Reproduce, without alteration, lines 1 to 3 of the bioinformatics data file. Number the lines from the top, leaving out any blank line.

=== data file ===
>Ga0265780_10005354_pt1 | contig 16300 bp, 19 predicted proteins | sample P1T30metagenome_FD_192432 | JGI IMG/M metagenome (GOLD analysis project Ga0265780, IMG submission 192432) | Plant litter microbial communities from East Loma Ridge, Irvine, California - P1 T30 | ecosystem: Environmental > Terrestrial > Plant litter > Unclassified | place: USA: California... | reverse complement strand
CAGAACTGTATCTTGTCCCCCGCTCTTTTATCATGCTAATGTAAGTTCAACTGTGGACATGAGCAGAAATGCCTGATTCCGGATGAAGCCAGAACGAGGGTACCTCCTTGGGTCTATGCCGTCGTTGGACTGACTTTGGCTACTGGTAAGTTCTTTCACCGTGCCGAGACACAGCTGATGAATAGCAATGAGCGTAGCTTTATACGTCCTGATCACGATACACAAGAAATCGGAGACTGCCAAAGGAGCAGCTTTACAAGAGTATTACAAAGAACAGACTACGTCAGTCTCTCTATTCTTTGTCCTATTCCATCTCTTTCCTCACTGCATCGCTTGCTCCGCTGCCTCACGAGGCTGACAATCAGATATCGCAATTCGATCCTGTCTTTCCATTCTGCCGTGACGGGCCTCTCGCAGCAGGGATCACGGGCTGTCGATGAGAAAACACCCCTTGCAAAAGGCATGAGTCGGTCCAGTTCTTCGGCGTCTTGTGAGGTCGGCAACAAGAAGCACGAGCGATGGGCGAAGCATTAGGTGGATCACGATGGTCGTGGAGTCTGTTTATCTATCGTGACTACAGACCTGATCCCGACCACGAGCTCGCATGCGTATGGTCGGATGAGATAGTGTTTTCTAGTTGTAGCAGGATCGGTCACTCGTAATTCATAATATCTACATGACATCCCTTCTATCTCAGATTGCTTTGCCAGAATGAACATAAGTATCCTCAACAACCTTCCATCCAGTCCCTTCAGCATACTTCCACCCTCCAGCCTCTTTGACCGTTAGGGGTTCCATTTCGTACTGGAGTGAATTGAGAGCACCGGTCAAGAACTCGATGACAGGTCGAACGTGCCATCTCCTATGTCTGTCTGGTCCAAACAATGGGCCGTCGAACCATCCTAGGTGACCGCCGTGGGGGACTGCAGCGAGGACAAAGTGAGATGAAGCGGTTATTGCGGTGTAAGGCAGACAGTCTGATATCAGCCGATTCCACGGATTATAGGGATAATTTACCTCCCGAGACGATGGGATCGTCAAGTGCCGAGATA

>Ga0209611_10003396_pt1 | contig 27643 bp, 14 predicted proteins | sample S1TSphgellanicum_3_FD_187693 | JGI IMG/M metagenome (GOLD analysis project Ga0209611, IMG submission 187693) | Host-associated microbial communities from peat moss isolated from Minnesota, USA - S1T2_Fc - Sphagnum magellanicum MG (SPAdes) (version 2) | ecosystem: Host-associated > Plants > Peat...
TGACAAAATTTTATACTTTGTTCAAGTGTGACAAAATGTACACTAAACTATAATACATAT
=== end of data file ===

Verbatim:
>Ga0265780_10005354_pt1 | contig 16300 bp, 19 predicted proteins | sample P1T30metagenome_FD_192432 | JGI IMG/M metagenome (GOLD analysis project Ga0265780, IMG submission 192432) | Plant litter microbial communities from East Loma Ridge, Irvine, California - P1 T30 | ecosystem: Environmental > Terrestrial > Plant litter > Unclassified | place: USA: California... | reverse complement strand
CAGAACTGTATCTTGTCCCCCGCTCTTTTATCATGCTAATGTAAGTTCAACTGTGGACATGAGCAGAAATGCCTGATTCCGGATGAAGCCAGAACGAGGGTACCTCCTTGGGTCTATGCCGTCGTTGGACTGACTTTGGCTACTGGTAAGTTCTTTCACCGTGCCGAGACACAGCTGATGAATAGCAATGAGCGTAGCTTTATACGTCCTGATCACGATACACAAGAAATCGGAGACTGCCAAAGGAGCAGCTTTACAAGAGTATTACAAAGAACAGACTACGTCAGTCTCTCTATTCTTTGTCCTATTCCATCTCTTTCCTCACTGCATCGCTTGCTCCGCTGCCTCACGAGGCTGACAATCAGATATCGCAATTCGATCCTGTCTTTCCATTCTGCCGTGACGGGCCTCTCGCAGCAGGGATCACGGGCTGTCGATGAGAAAACACCCCTTGCAAAAGGCATGAGTCGGTCCAGTTCTTCGGCGTCTTGTGAGGTCGGCAACAAGAAGCACGAGCGATGGGCGAAGCATTAGGTGGATCACGATGGTCGTGGAGTCTGTTTATCTATCGTGACTACAGACCTGATCCCGACCACGAGCTCGCATGCGTATGGTCGGATGAGATAGTGTTTTCTAGTTGTAGCAGGATCGGTCACTCGTAATTCATAATATCTACATGACATCCCTTCTATCTCAGATTGCTTTGCCAGAATGAACATAAGTATCCTCAACAACCTTCCATCCAGTCCCTTCAGCATACTTCCACCCTCCAGCCTCTTTGACCGTTAGGGGTTCCATTTCGTACTGGAGTGAATTGAGAGCACCGGTCAAGAACTCGATGACAGGTCGAACGTGCCATCTCCTATGTCTGTCTGGTCCAAACAATGGGCCGTCGAACCATCCTAGGTGACCGCCGTGGGGGACTGCAGCGAGGACAAAGTGAGATGAAGCGGTTATTGCGGTGTAAGGCAGACAGTCTGATATCAGCCGATTCCACGGATTATAGGGATAATTTACCTCCCGAGACGATGGGATCGTCAAGTGCCGAGATA

>Ga0209611_10003396_pt1 | contig 27643 bp, 14 predicted proteins | sample S1TSphgellanicum_3_FD_187693 | JGI IMG/M metagenome (GOLD analysis project Ga0209611, IMG submission 187693) | Host-associated microbial communities from peat moss isolated from Minnesota, USA - S1T2_Fc - Sphagnum magellanicum MG (SPAdes) (version 2) | ecosystem: Host-associated > Plants > Peat...